WikiLeaks firmly believes in radical transparency, the idea that the world would be better if there were no secrets. That level of transparency can be used for good, like the time the site published a video called “Collateral Murder” showing innocent journalists shot to oblivion by US troops in 2010. But not always.
The Panama law firm Mossack Fonseca has spoken out about the huge data leak it’s suffered, claiming it’s been the victim of an external hack.
An international team of journalists has obtained what it’s referring to as the “biggest leak in history”: A 2.6-terabyte stash of data about offshore savings and tax havens from Panama-based legal firm Mossack Fonseca.
On February 26 at 7:10am Google Maps published a tweet seen ‘round the world—or at least in fanatic Android circles. The tweet included a purported leak that shows a build of Android missing a critical feature: the app drawer.
Snapchat’s in for a serious makeover, if these screenshots discovered in the mobile app’s existing code are to be believed.
It’s no secret that connected home devices are riddled with security concerns. A recent investigation into Nest thermostats leaking user data onto the internet seemed especially anxiety-inducing, given how incredibly popular the gadgets are. But the story’s not as scary as some reports might lead you to believe.
The Guardian has published a 24-page Islamic State manual online which describes how the terrorist group is attempting to become an independent state in Iraq and Syria—from propaganda operations to plans for creating a self-sufficient economy.
The jaw-dropping new Surface Book arrived with a splash of glitter and surprise. It’s so beautiful, so powerful, so— Oh wait holy shit the screen comes off?! Nobody expected this, and that’s exactly how Microsoft wanted it.
When you’re trying to destroy a politician by insisting that their careless email habits endangered national security, it’s best to make sure your own email security practices are on point. House Benghazi Committee Chairman Trey Gowdy learned that the hard way this week.
Reliable leaker Upleaks posted three images today of Motorola’s new Moto 360 Android Wear lineup, including the newest addition to the family: the Sport.
Planned Parenthood has a lot of enemies, and now some are claiming they have hacked the reproductive health service, stealing emails, salted passwords, and employee information.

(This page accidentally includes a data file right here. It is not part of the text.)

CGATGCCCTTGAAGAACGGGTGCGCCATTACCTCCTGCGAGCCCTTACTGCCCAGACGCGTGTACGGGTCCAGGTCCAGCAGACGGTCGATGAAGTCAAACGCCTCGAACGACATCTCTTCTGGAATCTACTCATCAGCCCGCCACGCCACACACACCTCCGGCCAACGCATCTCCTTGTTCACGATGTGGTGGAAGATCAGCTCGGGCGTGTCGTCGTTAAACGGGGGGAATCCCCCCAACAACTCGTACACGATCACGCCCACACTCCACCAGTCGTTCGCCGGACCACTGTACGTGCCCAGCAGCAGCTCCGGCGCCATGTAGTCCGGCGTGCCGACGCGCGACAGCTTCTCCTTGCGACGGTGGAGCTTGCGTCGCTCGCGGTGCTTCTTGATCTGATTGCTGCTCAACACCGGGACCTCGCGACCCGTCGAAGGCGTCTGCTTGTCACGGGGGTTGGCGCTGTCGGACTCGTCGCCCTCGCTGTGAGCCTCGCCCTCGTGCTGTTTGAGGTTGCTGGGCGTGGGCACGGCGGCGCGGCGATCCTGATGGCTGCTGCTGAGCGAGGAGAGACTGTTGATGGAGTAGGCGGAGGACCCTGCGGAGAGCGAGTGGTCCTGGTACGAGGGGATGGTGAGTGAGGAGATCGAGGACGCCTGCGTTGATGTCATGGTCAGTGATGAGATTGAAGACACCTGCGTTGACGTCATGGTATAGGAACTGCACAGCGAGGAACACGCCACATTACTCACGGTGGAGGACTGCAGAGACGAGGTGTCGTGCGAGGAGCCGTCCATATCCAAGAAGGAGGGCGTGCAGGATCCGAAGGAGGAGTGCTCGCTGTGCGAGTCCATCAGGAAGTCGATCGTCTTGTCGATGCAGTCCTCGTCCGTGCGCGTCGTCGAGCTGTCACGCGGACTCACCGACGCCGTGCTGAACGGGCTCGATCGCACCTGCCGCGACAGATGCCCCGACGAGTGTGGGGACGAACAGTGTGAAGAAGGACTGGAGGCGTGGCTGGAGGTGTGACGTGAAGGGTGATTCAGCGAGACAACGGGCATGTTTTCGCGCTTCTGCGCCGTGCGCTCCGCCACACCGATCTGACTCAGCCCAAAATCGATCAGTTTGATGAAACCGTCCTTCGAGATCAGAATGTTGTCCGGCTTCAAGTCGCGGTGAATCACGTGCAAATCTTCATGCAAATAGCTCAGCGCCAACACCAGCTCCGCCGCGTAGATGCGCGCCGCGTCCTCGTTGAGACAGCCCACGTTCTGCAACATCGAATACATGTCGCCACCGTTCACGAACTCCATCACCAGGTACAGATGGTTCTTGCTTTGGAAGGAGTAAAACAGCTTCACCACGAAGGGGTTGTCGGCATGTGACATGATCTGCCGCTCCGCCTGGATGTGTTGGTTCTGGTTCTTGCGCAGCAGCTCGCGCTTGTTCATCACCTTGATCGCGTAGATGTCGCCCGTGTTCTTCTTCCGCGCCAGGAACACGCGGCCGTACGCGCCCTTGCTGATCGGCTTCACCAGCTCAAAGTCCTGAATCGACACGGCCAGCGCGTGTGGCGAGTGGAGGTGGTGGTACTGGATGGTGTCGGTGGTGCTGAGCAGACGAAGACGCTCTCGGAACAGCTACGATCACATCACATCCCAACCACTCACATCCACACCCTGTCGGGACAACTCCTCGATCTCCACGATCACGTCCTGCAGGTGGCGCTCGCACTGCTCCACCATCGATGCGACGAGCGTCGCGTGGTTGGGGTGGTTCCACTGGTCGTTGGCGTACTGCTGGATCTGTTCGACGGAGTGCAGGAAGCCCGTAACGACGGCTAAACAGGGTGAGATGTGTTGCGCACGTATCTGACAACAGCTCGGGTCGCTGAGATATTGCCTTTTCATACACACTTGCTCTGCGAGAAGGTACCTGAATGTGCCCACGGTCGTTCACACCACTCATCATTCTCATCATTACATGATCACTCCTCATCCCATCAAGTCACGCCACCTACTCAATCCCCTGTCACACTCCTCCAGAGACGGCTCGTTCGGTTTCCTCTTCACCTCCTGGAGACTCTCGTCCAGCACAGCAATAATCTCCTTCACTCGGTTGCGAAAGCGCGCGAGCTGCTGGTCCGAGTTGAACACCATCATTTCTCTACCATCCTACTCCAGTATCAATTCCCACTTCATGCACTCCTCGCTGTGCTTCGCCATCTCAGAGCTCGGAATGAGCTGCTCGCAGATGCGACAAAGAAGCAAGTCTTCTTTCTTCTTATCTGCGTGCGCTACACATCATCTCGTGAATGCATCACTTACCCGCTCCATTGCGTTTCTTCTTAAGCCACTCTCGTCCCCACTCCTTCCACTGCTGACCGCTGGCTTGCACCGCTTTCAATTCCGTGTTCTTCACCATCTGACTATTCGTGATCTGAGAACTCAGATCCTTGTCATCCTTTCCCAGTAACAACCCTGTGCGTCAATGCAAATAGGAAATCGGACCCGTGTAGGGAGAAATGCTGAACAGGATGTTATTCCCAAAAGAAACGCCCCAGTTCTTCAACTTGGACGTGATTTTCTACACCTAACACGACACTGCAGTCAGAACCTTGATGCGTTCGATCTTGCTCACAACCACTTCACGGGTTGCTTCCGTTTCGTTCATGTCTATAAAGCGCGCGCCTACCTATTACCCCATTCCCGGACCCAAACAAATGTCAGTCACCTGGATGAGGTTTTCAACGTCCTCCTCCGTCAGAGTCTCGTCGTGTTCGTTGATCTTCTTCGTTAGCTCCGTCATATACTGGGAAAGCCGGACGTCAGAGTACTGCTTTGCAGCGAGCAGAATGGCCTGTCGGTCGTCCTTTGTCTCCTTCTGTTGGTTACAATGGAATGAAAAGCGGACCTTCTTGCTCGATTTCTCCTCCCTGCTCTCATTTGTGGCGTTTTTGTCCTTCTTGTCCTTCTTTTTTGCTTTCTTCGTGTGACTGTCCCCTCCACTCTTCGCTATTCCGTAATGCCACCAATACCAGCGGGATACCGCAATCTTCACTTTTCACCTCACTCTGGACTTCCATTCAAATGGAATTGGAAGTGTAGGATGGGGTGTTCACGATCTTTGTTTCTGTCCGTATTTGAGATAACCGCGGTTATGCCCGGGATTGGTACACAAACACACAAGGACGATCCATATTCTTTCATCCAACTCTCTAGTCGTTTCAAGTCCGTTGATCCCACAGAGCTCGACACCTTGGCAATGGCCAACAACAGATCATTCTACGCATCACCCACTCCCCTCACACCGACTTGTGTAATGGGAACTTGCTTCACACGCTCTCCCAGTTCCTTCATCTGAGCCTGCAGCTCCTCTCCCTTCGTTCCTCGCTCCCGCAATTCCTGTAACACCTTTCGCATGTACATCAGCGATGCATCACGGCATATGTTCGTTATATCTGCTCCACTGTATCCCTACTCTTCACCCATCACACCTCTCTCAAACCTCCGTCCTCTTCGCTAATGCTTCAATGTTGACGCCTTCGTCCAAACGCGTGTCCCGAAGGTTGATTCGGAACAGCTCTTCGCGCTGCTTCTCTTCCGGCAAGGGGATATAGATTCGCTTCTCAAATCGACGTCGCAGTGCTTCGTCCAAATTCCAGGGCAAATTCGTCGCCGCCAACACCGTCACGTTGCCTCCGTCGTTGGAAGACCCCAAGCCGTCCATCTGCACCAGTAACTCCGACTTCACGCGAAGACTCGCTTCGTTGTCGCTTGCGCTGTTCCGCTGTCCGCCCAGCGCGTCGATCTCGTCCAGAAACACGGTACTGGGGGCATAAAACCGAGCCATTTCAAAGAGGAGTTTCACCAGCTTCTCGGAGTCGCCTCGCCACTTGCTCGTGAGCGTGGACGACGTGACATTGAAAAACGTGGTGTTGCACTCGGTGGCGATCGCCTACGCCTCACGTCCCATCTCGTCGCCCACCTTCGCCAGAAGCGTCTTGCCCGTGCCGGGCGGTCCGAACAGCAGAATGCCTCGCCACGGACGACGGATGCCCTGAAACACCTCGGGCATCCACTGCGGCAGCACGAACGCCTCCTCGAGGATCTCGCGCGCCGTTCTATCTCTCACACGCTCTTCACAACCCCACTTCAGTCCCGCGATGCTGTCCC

Motorola won’t be officially launching the new version of its venerable budget smartphone until next week, but it might as well cancel the event: thanks to an accidental leak on Moto’s site, we already have all the details.
Is radical transparency the best solution to expose injustice in this technocratic world, a world that is changing faster than law can keep up with? That question became even more relevant to me, a privacy activist, when I found myself in the WikiLeaks archive, because I worked at Hacking Team nine years ago.
Want dirt on one of the dirtiest tech companies ever? WikiLeaks published a searchable database of over a million leaked emails from Hacking Team, the nefarious Italian spyware company that was massively hacked this week.
Hacking Team, the company now equally known for selling intrusive spyware to governments and getting royally hacked, has words for people who disagree with its habit of peddling powerful cyberweapons to regimes with terrible human rights records: What’s a “repressive” regime, anyway?
Sometimes, all it takes is a little digging in a website’s style sheets to find a vein of gold. In this case, an enterprising Reddit user discovered a set of gorgeous high-res images of the final Oculus Rift virtual reality headset and a never-before-mentioned game controller—two days before Oculus’s big reveal.…
It’s a busy year for Apple. The super-shiny (and incredibly expensive) Apple Watch hit shops last month and the smart money and Mac Diviners have it on good authority that a brand new iPhone model may be touching down as early as August. (Apple even recently outed its latest budget-orientated iPhone on its own site.)…
WikiLeaks is accepting submissions again, after a nearly five-year hiatus. Anyone who wants to submit a document can do so by accessing a new Tor site to anonymously upload whatever scandalous files you’ve obtained.